The feathers of Carnival’s samba costumes have long since settled on the ground, and the high season for hitting Copacabana beach is just approaching. Besides Carnival and Copacabana, Rio de Janeiro offers an array of fascinating historical sites that recall this city’s rich colonial past.
A rich colonial past
When Portuguese explorer Gaspar de Lemos named the bay of Guanabara Rio de Janeiro or “January River”, the Portuguese words for ¨bay¨ and ¨river¨ were the same. While Rio became a lucrative port that trafficked sugar, diamonds and gold from Minas Gerais, as well as African slaves and then later coffee, it also became a battling ground between Portuguese and French settlers.
To appreciate Rio’s early significance in the New World, check out the Museu Histórico Nacional, or National History Museum, which stands guard over 287,000 artifacts that range from the colonial conquest to the imperial era. There are indigenous weapons, impressive paintings, and library titles that include over 57,000 texts, some dating to the 15th century.
Rio enjoyed the top spot as the Portuguese Empire’s capital from 1763 until 1808. Fleeing Napoleon, the Portuguese royal family sailed to Rio and named it the new capital of Portugal, so making Rio the only European capital outside of Europe.
The Museu Nacional de Belas Artes, or National Museum of Fine Arts, in downtown Rio houses the extensive art collection of King John VI, who could not part with 16,000 paintings, sculptures, folk and African art treasures even if Napoleon was nipping at his heels.
In 1822, Dom Pedro I declared independence from Portugal, and declared himself emperor of Brazil. The Paço Imperial, or Imperial Palace, housed the emperors Pedro I and Pedro II and their families until Brazil became a republic in 1889.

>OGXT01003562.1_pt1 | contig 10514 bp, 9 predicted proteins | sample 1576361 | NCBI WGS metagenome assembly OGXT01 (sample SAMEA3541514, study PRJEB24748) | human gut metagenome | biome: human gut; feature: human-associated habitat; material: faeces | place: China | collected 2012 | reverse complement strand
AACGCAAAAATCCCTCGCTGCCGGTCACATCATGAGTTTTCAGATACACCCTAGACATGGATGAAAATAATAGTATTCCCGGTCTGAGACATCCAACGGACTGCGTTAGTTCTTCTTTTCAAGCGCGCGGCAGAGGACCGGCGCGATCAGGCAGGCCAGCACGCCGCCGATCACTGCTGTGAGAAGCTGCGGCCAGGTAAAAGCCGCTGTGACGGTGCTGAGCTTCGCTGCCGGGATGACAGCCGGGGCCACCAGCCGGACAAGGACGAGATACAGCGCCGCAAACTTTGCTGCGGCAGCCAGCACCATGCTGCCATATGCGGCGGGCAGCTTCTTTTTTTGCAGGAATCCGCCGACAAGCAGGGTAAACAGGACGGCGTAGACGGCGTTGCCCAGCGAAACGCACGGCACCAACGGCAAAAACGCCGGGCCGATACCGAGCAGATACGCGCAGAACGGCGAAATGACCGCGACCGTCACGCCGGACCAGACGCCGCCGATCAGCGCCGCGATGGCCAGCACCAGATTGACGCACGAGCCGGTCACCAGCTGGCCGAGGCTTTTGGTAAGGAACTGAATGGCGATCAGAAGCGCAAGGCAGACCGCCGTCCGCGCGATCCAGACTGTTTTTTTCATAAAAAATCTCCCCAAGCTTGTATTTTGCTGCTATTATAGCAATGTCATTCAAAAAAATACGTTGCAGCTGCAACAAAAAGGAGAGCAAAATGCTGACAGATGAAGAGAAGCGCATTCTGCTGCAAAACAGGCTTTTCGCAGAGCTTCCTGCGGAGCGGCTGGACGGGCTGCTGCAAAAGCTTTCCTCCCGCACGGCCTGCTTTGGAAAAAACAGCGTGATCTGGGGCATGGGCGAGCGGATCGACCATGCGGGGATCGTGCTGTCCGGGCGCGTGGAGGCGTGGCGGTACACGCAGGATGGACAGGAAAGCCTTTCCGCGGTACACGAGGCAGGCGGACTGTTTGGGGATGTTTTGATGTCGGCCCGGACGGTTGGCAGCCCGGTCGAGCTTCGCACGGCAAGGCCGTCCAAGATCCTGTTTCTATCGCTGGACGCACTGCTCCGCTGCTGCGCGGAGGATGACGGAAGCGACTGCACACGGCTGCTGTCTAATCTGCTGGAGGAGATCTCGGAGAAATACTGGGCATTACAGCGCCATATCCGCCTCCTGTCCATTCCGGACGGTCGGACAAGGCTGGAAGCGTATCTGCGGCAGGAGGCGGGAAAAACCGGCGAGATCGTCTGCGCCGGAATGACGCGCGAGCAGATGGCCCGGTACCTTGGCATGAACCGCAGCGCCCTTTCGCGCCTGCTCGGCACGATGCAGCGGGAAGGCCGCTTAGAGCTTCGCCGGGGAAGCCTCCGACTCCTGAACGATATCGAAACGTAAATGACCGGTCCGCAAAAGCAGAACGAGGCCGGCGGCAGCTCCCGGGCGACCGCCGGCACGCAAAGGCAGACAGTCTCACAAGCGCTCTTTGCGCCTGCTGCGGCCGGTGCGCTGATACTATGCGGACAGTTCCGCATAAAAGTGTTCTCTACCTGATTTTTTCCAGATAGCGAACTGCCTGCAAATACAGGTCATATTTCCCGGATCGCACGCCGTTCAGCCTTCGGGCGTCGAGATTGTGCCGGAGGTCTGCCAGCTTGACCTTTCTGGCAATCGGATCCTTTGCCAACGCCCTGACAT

Initially built in the 1700s in the Baroque style, the Imperial Palace even included a fountain imported from Lisbon. During the Imperial period, it was used for coronations, and from its balconies Dom Pedro famously declared independence. In 1984 the palace was restored to its former grandeur, and now hosts art exhibits and festivals, plus a rare books collection in the Paulo Santos Library.
In the early 1900s, Rio began to take on the festive reputation for which it is now world famous. The Museu do Carnaval, or the Carnival Museum, is a must-see for those who visit Rio when Carnaval is not in full swing.
Carnaval, the annual week-long celebration before the Lenten season, is the best-attended carnival in the world, with more than 500,000 foreigners celebrating in Rio each year. Located in the Sambodromo, the Carnaval museum shows Brazil at its most colorful and spirited, with photographs of samba dancers and elaborate floats, costumes, and historical artifacts that trace Rio’s carnival to its roots in Portuguese pre-Lent festivities and masquerades.
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Latin America for Less is a group of travel experts who live, work, eat, and breathe all things South America. Their inspiration stems from a deep appreciation for the beauty and diversity that make this continent so special.